The luxurious lounge-like ambience in the rear is decked out in “petrol blue,” together with deep-pile carpet with a diamond pattern. Only the diamond-shaped area of the head restraints is leather trimmed, while the lower sections of the seats offer high comfort and an exclusive couch character with luxurious velvet upholstery and diamond quilting.
South Korean car maker Hyundai recently unveiled its Seven autonomous vehicle concept that maximizes interior space. When the usual driver’s equipment is not in use, the cockpit and integrated screens create a lounge-like experience, with swiveling lounge chairs and a curved bench seat.
The seat arrangement can also be customized depending on driver-controlled or autonomous driving modes. When the smart hub and front seats combine with the rear chaise-lounge seating, the interior becomes a communal, family living space.
Beyond the use of recycled materials throughout the interior, such as mineral plaster, bamboo wood and carpet, the bio-resin and interior paint are also based on renewable sources. The use of copper and hygienically treated fabric with antibacterial functions ensure all surfaces inside the car remain clean at all times.
One of the impacts of the pandemic has been the concept of car sharing losing ground to personally owned and driven vehicles, which are seen as offering a significantly greater margin of safety.
“While the sharing trend is currently on hiatus, it will pick up again once the pandemic is over,” according to Ralf Imbery, head of surface material innovation, transformation and design at Continental. “The pandemic has led to much greater attention being placed on surface materials offering special hygienic properties.”
Continental believes future car-sharing concepts will require interior surfaces and fabrics that are antimicrobial, rugged, durable, resistant to soiling and easy to clean, and disinfectant-resistant.
Germ-repelling seat covers
This is equally the case for aircraft interiors, where airlines are attempting to ease the infection control concerns of both passengers and employees.
A recent report from Bloomberg indicates that demand is booming for aircraft seat coverings designed to repel bacteria, viruses and other pathogens, which when properly applied can reduce the presence of pathogens on seats, thereby reducing the frequency of cleaning tasks in between flights while ensuring the same level of safety.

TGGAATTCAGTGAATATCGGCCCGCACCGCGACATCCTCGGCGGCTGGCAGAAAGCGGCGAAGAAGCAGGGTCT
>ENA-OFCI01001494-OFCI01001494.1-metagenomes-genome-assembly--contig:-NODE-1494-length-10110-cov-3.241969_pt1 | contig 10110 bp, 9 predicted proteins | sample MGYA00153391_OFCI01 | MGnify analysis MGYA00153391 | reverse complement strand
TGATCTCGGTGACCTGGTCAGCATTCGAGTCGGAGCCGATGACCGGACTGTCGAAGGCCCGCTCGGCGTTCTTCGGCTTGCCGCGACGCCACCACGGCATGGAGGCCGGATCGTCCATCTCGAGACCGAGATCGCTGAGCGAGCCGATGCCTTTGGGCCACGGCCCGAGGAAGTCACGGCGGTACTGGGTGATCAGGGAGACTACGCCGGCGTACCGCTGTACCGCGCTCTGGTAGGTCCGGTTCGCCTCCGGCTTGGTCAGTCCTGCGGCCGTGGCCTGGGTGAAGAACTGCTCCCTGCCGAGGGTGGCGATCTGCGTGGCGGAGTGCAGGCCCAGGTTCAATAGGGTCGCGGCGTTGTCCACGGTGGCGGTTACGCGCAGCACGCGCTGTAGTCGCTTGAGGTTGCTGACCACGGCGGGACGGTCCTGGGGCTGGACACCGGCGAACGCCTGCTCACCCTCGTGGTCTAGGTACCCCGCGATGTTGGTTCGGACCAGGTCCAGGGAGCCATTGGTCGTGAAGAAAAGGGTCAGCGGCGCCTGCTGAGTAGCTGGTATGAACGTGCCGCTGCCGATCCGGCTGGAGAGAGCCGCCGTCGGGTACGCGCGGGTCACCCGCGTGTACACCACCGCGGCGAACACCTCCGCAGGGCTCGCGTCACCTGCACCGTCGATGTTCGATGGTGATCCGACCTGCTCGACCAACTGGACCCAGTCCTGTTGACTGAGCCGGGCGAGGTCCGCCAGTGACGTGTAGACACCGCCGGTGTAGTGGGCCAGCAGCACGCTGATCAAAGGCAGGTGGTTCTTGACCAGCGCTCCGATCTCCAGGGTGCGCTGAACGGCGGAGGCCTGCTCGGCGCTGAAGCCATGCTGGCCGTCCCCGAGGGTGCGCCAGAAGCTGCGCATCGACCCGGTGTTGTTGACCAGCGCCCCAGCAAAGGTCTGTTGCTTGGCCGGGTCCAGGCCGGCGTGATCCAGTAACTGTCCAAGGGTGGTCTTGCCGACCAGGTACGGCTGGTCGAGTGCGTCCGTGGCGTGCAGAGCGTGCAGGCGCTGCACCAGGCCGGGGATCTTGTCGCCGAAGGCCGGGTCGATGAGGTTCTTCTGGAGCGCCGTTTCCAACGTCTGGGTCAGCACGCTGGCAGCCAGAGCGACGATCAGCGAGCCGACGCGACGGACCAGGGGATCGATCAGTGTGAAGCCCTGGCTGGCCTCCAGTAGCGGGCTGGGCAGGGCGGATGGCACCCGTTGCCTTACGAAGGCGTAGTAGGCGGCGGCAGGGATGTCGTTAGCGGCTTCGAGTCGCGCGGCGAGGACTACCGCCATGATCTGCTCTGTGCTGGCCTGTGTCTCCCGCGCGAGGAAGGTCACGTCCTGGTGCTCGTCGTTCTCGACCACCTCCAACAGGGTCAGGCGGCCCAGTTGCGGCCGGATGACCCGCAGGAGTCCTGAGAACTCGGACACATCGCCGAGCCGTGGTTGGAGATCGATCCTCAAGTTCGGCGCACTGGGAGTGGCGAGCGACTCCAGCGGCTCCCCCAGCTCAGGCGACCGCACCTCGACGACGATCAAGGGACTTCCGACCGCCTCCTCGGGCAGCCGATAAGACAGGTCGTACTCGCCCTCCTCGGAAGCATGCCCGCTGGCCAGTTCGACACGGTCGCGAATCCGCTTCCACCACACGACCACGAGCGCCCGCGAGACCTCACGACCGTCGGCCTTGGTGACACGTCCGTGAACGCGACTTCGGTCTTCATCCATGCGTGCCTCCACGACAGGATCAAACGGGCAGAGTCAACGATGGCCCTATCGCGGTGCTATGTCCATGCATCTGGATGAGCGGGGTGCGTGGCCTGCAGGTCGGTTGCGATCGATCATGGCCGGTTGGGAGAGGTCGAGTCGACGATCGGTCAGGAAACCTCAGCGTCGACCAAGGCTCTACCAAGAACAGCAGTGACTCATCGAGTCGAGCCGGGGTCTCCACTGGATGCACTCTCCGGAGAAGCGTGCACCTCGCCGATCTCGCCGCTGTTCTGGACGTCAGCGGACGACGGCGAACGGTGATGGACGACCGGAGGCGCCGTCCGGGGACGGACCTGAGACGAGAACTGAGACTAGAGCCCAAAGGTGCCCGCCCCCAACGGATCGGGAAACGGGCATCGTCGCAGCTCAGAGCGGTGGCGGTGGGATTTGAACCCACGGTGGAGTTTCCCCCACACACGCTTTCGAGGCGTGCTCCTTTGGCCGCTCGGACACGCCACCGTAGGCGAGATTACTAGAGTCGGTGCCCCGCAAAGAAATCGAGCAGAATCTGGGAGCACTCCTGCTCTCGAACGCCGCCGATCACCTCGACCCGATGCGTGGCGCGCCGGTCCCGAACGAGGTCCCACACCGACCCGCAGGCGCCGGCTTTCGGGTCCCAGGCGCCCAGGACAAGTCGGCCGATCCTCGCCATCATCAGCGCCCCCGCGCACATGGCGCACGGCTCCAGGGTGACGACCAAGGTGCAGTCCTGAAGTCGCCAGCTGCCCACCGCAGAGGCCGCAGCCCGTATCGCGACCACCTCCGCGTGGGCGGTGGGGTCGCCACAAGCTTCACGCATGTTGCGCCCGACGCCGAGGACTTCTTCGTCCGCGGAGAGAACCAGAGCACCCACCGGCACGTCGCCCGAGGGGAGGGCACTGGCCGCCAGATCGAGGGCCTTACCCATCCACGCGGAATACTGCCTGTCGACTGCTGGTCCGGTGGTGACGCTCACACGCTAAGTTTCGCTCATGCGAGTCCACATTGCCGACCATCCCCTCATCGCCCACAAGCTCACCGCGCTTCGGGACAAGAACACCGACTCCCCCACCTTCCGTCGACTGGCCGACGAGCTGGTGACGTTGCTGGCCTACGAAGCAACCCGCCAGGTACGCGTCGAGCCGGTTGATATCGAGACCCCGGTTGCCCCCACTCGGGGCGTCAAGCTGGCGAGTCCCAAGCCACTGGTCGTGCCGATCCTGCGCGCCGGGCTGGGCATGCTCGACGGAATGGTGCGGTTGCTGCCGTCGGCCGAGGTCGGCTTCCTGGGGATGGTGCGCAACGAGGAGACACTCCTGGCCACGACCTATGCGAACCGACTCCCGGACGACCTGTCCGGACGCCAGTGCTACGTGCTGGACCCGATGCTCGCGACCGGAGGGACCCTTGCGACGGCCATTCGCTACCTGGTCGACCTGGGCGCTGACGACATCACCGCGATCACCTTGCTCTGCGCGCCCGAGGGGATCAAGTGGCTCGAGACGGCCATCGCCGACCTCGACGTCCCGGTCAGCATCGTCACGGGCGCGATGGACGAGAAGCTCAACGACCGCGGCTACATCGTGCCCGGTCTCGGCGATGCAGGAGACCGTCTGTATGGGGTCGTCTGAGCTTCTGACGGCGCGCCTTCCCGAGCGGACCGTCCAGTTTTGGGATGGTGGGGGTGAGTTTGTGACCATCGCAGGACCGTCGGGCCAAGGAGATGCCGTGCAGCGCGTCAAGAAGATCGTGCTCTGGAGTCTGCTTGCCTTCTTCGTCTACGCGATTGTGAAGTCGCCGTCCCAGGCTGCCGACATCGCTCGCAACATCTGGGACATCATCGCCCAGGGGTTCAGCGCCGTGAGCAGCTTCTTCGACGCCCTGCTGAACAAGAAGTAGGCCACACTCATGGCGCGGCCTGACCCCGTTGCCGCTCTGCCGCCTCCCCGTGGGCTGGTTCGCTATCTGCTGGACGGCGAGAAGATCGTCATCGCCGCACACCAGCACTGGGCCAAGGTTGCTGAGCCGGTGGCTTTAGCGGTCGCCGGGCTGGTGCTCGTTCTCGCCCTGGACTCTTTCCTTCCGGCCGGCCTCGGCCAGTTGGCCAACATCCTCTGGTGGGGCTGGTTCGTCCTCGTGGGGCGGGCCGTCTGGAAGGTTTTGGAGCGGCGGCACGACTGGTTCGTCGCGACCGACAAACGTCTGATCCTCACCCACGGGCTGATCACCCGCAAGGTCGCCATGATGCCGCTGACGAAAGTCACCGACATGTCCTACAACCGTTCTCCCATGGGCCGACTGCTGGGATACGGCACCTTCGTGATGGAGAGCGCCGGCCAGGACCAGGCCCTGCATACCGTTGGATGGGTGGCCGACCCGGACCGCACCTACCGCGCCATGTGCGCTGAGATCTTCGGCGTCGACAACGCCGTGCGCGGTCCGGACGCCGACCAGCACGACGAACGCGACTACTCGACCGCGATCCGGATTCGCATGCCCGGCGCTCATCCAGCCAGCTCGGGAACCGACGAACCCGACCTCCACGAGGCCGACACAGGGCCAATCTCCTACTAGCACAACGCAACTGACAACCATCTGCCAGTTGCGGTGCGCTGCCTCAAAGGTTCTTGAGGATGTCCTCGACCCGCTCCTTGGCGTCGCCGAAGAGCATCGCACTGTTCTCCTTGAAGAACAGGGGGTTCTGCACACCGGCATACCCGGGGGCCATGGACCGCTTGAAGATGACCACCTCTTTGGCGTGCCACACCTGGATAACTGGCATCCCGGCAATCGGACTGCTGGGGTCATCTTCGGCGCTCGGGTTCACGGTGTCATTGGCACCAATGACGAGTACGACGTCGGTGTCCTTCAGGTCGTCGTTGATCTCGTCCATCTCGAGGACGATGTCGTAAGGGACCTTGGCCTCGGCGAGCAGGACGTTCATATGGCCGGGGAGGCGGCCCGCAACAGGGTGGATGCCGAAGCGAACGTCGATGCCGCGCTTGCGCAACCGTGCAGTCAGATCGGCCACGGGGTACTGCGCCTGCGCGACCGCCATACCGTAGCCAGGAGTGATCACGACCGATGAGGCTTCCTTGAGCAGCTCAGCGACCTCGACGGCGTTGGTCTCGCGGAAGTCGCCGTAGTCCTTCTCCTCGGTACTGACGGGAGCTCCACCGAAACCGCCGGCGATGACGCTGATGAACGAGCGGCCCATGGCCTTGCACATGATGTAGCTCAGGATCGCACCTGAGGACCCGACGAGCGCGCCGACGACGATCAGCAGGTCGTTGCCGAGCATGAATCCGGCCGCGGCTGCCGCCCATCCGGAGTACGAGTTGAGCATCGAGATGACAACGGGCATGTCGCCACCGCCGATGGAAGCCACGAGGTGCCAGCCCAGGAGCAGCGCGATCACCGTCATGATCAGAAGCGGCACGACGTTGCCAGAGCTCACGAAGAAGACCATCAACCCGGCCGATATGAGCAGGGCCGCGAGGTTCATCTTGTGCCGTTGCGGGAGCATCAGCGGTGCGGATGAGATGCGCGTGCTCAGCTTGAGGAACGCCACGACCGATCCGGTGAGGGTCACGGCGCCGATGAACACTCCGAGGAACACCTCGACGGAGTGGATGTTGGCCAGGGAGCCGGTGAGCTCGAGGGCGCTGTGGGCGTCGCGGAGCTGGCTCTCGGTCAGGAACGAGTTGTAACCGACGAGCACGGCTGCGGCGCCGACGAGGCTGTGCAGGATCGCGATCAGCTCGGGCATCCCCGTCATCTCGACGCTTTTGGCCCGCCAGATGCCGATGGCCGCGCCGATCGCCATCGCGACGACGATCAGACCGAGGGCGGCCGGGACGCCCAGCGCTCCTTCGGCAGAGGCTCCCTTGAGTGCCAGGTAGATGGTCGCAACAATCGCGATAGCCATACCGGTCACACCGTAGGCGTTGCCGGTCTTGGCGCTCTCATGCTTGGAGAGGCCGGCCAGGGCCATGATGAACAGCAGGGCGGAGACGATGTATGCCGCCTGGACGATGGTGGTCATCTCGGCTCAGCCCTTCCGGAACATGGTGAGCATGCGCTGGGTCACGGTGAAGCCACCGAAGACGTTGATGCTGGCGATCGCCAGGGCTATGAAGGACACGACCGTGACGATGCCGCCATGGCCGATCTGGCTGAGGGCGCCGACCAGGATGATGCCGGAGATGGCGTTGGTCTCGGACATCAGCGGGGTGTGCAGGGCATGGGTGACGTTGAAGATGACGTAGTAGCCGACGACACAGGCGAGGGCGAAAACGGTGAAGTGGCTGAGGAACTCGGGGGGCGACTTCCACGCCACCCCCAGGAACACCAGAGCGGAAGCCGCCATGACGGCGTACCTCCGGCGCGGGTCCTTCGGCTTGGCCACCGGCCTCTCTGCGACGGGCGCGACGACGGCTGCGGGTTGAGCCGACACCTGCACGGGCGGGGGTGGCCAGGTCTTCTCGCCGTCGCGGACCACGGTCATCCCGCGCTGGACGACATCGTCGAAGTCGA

According to France-based Safran Seats, one airline carrier has been able to successfully reduce daily rotations on seat disinfecting from eight to six with the use of these seat coverings, although the International Air Transport Association continues to recommend other standard cleaning procedures for aircraft seats, including vacuuming of loose particles, belt buckle disinfection and visible stain removal.
Leather fiber composite
Fabric and moquette seating upholstery has been widely used throughout public transport sectors, including inter-city bus and national and international rail applications, mainly due to the low up-front acquisition costs of such materials.
However, passengers on public transport are becoming more aware of fabric seating upholstery’s retentive properties of dirt, dust and potential bacteria and pathogens, according to UK-based engineered leather producer ELeather.
Further, expectations regarding comfort and cleanliness are now greater than ever and touchpoints, particularly seating upholstery material, that passengers engage with throughout a single journey are being analyzed and re-evaluated to ensure a positive passenger experience.
ELeather says that although the patterns of moquette and fabric seating upholstery are designed to hide the numerous stains and dirt lodged in the fabric itself, the material is harder to clean and often requires specialist equipment to do so.
The company adds that easy-to-clean, hard-wearing materials such as leather fiber composite offer a more hygienic upholstery solution compared with fabric and moquettes, while also having greater design variation potential, such as embossing, stitching and printing.